A gravity-based secondary seal also maintains constant contact with the trailer as it moves up and down during loading and unloading, preventing water infiltration in a way that a traditional dock seal or shelter simply cannot.
Dave Norton, Director of Product and Manufacturing Engineering, The Raymond Corporation
Pedestrian interactions with lift trucks often are higher in the dock area than anywhere else in the building. Food manufacturers must train lift truck operators to always yield the right-of-way to pedestrians, to never drive lift trucks close to a pedestrian — especially someone standing next to a fixed solid object — and to sound their horns at intersections and cross walks. Food manufacturers also should consider limiting the opportunities for pedestrians and trucks to interface.
Food manufacturers also must manage the interface of their material handling equipment and over-the-road trucks. For example, trailer brakes should be set and trailers must always be chocked properly to prevent movement. Failure to do so can result in the trailer moving or rolling away and the lift truck traveling off the dock. Because of this potential, stand-up end-controlled lift trucks are designed with an open back so that, in the event of an emergency, the operators can step off the truck and move away quickly.
Food manufacturers also must ensure that lift truck operators inspect dockboards and the floors of over-the-road trailers to confirm they are in good condition and have the capacity to support the loaded weight of the lift truck; plus, operators should ensure dockboards are securely attached.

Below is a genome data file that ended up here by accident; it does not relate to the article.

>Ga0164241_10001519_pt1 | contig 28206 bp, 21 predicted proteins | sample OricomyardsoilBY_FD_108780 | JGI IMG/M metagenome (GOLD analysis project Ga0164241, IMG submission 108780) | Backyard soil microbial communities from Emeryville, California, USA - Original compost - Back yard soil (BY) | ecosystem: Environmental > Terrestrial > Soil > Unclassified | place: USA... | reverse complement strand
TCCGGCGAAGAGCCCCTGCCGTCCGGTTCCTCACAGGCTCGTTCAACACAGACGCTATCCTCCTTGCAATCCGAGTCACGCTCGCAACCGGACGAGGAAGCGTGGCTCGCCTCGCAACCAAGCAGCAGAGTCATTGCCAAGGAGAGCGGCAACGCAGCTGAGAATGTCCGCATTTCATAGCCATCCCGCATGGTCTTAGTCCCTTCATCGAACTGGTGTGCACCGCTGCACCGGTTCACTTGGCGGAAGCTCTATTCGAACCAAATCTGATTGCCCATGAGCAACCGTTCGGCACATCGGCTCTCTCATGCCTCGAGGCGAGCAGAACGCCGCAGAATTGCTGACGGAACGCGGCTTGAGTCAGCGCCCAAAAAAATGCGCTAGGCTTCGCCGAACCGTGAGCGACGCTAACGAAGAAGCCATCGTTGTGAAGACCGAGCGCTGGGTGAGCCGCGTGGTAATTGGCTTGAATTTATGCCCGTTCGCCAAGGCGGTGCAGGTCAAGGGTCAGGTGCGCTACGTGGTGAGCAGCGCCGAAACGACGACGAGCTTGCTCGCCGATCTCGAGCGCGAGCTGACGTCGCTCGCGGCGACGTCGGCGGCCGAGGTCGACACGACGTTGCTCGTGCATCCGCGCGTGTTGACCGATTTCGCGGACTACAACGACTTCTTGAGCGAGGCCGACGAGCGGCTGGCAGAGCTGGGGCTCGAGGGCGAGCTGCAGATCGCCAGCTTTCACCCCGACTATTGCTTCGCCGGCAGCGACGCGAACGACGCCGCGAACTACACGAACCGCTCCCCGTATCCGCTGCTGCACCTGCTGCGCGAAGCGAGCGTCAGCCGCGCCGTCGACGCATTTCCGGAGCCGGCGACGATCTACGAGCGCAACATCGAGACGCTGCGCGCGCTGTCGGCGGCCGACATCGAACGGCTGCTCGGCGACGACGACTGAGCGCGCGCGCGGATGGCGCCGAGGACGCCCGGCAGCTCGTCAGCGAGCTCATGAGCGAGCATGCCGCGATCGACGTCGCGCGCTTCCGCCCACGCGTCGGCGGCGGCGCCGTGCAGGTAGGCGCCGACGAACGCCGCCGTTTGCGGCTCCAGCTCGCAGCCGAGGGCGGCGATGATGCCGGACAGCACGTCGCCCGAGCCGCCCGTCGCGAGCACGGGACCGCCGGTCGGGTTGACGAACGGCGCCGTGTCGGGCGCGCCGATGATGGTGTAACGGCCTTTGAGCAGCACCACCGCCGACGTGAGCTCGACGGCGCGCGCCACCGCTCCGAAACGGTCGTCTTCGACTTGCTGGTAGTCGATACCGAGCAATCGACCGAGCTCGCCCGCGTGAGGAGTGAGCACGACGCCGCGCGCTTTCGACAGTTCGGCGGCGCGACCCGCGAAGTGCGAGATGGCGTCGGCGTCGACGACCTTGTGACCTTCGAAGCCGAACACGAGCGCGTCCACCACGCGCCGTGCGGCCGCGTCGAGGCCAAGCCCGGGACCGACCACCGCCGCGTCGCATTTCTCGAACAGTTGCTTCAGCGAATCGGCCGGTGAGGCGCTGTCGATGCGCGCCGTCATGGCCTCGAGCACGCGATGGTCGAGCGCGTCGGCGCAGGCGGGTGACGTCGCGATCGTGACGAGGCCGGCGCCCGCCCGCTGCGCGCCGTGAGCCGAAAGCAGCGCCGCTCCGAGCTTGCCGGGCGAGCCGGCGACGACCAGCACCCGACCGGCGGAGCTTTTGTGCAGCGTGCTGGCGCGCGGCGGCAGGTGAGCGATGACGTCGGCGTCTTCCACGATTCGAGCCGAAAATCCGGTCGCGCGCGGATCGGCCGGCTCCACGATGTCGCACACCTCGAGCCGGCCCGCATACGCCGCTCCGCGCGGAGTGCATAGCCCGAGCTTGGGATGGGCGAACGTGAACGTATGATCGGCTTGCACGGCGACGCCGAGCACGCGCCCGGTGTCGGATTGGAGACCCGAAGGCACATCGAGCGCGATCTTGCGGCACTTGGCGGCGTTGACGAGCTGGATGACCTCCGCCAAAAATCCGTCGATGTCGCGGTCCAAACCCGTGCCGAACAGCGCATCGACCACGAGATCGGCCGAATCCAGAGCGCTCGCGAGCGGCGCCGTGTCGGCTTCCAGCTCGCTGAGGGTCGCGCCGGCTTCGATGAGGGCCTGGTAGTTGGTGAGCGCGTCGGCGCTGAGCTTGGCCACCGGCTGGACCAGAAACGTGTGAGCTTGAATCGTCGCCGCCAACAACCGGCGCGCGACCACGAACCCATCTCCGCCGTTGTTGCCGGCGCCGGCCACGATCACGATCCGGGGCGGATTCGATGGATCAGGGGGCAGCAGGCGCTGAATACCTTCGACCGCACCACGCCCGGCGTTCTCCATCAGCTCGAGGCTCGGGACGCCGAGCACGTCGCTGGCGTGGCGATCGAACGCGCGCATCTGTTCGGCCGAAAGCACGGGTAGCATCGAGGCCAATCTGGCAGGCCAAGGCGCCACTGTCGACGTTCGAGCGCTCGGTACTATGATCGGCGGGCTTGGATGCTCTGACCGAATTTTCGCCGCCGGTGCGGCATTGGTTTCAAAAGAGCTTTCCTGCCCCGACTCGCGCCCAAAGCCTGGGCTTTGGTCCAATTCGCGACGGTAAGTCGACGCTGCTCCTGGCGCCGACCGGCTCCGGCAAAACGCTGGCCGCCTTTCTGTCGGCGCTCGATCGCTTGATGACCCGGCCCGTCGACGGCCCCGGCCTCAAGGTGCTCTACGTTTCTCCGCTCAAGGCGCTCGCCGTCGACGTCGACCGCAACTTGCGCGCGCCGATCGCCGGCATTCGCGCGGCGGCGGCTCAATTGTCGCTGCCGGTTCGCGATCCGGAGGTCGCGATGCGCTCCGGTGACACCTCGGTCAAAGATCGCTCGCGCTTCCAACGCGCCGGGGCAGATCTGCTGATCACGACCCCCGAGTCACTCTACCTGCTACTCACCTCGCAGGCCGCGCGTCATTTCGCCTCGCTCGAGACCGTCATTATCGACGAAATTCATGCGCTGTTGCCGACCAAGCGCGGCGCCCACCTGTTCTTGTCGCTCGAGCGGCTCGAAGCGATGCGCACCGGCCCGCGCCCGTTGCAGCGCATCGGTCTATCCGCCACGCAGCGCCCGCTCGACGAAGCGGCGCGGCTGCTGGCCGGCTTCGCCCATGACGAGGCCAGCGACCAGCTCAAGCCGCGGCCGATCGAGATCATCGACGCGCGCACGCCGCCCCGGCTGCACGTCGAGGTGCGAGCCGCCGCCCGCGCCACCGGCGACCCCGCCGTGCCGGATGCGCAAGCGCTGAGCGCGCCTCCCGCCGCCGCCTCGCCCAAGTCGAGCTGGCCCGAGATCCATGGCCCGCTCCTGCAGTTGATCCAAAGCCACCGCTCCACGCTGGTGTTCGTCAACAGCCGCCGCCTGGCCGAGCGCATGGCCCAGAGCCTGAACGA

Michael Oilar, Product Development, Amerikal Products Corporation
An overlooked safety hazard in loading dock areas are gaps surrounding the dock plate and door. Gaps are accountable for liabilities and cost burdens to food manufacturing and distribution warehouses. Through these gaps, expensive controlled air escapes the facility and outdoor air seeps in, driving your energy costs up and threatening the stability of your products. Unprotected gaps are entry ways for unwanted outdoor elements including moisture, spores, insects and other airborne debris. The hazards of pests are obvious. Action can be taken to weather seal dock door frames and bottom door seals, yet these precautions do not block gaps related to the dock plate.
A one inch gap along the dock plate can be the culprit for the loss of thousands of dollars in excess heating and cooling expenses annually. These gaps can be responsible for fluctuating temperatures that can cause substantial damage to food shipments. In summer months, warm air entering the loading area can spoil meat and reduce shelf life of bakery goods. Cold air in winter months can destroy produce.
Water is another safety hazard. While weather sealing the dock door reduces water leakage, uncovered gaps surrounding the dock plate still allows water to enter the facility. Blowing rain and snow enter the dock plate area causing slippery conditions for workers and motorized equipment. Hazards here are physical and economical. The financial outcome of accidents can be serious. Boxes containing perishable foods are susceptible to moisture damage and retailers are hesitant to put these items on their shelves.
It is acknowledged that the maintenance of a facility is imperative for health and safety. With debris and unwanted elements entering gaps, maintaining a clean facility is a constant battle. Amerikal Products Corporation has developed an insulated dock blanket system with hardware to address the dock plate safety and energy issues arising from gaps surrounding the dock plate.